I wasn’t sure what to expect when I pulled into the parking lot outside of town and got into line to wait for the shuttle taking people to the Women’s March in Seneca Falls, New York. Unlike some of my friends, who had spent the week enthusiastically knitting pink pussy hats or making posters, I wasn’t certain about attending the Women’s March. A few close friends echoed my doubts. ‘I’m just afraid it will be an echo chamber of privileged women’, one said. ‘I guess it’s better than doing nothing, but I don’t see what it’s supposed to accomplish’, said another. ‘The aims seem so vague. It’ll end up being just like Occupy: here today, gone tomorrow’, one worried. In the end, I decided to go and see for myself, and Seneca Falls is the historic site of the first American women’s rights convention, in 1848, so it seemed as good a place as any for this kind of gathering.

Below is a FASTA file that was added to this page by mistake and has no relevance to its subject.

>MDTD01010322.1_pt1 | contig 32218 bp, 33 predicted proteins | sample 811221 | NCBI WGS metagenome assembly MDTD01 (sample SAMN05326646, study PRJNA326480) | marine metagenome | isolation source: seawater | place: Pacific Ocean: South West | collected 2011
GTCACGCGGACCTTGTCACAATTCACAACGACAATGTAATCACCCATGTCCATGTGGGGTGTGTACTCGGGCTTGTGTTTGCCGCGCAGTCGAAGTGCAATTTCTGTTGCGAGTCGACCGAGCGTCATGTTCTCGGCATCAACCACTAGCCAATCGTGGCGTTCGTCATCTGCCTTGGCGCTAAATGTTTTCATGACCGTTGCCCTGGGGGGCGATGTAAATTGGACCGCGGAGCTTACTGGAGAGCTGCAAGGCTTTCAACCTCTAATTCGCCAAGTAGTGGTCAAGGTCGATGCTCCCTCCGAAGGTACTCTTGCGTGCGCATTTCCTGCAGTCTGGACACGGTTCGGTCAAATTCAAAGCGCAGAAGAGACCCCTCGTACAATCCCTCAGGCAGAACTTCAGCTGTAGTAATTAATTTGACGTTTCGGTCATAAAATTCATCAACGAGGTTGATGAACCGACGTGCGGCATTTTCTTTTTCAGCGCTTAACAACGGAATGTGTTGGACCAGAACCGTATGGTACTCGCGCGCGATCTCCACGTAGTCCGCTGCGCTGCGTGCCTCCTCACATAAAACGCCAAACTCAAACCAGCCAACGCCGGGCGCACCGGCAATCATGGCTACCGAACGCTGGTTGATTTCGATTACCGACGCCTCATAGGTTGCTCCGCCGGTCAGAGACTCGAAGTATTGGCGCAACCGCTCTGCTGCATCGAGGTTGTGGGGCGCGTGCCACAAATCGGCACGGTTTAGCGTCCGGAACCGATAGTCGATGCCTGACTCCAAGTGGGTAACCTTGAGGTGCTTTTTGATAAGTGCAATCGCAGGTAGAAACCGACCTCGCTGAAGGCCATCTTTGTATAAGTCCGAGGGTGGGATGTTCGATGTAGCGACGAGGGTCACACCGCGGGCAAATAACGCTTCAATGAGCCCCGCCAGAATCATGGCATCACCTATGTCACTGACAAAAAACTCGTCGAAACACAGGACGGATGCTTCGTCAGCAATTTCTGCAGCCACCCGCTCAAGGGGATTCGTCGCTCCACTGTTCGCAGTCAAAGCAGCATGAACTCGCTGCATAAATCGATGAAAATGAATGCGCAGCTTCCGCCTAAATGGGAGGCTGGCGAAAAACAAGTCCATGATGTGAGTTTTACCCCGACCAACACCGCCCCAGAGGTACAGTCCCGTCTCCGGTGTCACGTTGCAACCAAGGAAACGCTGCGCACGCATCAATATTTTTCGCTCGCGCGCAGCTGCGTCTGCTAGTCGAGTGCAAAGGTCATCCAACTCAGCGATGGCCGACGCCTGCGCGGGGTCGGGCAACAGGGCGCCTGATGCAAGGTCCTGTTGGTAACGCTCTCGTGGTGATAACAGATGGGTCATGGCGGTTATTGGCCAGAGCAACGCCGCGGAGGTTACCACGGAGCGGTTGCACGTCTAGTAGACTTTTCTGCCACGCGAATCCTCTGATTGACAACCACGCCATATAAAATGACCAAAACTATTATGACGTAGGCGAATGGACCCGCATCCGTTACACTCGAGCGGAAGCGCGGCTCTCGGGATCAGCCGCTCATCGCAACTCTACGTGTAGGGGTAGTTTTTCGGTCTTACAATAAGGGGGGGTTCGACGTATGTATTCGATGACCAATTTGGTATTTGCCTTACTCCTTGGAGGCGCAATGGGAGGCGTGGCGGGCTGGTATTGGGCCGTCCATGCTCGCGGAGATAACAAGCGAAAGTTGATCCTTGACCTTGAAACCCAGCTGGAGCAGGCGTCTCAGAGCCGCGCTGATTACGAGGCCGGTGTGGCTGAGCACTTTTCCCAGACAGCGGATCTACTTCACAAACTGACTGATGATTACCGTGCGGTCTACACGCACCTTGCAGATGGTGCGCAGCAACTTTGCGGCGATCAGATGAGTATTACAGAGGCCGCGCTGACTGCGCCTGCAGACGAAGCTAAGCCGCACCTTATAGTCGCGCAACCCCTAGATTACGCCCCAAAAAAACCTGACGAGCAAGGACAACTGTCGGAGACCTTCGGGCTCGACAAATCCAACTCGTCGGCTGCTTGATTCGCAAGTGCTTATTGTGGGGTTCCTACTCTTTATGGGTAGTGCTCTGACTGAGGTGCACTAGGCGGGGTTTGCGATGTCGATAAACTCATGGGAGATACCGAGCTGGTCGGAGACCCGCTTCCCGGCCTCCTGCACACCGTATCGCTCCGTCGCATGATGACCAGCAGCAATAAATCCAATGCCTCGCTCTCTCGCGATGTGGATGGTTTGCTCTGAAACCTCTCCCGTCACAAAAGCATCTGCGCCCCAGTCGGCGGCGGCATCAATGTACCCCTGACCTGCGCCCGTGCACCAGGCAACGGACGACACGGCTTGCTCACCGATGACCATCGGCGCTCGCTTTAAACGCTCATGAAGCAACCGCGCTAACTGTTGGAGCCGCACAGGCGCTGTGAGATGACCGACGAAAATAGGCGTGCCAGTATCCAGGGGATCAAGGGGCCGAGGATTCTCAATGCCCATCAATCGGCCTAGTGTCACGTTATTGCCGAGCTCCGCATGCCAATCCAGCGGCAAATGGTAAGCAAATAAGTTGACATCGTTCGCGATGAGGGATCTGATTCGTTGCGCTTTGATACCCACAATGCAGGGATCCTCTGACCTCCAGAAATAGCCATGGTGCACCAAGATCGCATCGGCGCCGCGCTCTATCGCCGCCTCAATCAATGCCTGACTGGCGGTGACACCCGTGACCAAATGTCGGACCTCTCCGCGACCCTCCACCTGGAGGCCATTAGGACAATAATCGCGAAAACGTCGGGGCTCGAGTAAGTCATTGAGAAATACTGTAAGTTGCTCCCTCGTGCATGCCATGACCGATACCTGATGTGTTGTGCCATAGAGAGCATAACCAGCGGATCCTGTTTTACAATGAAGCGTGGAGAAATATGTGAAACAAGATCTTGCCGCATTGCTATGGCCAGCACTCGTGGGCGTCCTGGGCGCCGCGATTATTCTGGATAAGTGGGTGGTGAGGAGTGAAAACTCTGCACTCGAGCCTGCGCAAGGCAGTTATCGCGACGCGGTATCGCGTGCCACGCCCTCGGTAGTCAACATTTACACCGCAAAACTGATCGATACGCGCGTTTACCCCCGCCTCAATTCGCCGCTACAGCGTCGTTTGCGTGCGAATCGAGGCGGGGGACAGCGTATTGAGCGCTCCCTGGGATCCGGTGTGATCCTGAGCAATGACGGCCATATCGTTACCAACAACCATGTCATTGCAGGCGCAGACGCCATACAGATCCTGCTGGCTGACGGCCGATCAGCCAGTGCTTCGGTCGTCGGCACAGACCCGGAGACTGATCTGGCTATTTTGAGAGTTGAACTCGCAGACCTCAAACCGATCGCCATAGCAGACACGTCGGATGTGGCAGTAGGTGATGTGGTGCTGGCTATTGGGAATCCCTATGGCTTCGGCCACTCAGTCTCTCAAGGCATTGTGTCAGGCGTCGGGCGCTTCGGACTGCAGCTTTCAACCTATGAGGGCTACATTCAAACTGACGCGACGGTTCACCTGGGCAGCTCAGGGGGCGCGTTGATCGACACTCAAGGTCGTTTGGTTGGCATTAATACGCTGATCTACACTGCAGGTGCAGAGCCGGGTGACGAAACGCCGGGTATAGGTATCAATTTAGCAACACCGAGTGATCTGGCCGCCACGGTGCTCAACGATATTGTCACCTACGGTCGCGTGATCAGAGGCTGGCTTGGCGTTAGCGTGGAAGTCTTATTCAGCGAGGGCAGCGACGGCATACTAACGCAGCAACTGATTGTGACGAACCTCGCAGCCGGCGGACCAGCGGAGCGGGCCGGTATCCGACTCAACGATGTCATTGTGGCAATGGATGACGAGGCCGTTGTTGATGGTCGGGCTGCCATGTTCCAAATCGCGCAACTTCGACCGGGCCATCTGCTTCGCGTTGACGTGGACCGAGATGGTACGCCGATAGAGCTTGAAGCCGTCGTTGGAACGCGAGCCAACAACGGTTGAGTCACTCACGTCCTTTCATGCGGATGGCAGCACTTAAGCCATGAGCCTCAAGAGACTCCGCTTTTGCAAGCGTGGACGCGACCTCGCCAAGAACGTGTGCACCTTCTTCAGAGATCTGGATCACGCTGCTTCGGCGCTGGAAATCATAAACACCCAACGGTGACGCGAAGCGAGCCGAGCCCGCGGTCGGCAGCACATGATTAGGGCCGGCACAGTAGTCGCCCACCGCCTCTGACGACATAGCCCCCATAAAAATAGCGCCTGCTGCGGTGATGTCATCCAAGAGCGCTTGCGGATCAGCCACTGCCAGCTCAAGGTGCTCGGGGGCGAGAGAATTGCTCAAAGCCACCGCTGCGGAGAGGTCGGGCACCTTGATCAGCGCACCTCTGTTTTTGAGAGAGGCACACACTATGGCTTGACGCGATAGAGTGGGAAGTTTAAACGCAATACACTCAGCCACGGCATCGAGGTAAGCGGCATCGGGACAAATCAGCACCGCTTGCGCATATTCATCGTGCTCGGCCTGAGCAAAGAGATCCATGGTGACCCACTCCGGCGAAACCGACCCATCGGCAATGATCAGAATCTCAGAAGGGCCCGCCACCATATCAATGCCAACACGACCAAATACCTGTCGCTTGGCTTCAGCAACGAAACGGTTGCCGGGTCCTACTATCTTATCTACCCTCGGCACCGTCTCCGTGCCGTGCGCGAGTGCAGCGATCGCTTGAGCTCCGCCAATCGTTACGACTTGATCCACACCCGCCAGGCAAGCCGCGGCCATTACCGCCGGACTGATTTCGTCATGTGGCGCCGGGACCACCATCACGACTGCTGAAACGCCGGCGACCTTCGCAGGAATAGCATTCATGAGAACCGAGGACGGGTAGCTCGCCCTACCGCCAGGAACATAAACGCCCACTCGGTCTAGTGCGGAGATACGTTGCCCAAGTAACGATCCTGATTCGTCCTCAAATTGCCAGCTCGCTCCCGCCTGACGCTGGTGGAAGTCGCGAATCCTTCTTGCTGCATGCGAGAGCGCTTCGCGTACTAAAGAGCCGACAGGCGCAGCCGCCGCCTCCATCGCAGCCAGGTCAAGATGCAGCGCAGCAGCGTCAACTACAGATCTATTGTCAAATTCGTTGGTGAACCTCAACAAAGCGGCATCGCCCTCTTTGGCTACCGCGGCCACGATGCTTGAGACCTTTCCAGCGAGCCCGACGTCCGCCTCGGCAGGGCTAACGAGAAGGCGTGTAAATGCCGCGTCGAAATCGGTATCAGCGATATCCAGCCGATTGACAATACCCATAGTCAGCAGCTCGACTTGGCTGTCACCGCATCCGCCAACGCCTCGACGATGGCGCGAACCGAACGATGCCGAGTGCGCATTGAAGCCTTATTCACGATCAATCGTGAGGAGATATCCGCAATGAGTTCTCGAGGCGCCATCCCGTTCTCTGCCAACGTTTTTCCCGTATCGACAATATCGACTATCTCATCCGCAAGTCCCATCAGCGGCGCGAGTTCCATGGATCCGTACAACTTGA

Unlike the march in Washington, where the colour pink and pussy imagery seemed to be de rigueur, the organisers of the Seneca Falls event requested that we dress in the traditional American Suffragette colors of purple, gold and white. This meant a surprising number of attendees were sporting Minnesota Vikings shirts, which come in the same hues. Women of all ages, along with a few men and children, chatted and took selfies, showed off their handmade signs. When it turned out that the shuttle was only able to carry 20 people at a time, the able-bodied among us decided to walk the 45 minutes to the site of the rally.
The marchers were amiable, the weather was unseasonably warm and the mood was light. When we passed a ramshackle house with three men sitting outside, one of them sporting a giant cut-out of Trump’s head, we smiled and waved at them and they did the same – there was none of the animosity there had been in November. Cars honked out greetings and the walkers held up their signs in response. Most of the marchers were from out of town, which made sense: Seneca Falls is a small town with a population of 7,000, most of whom seemed, at least in the shopping centres outside of town, to be going about their usual business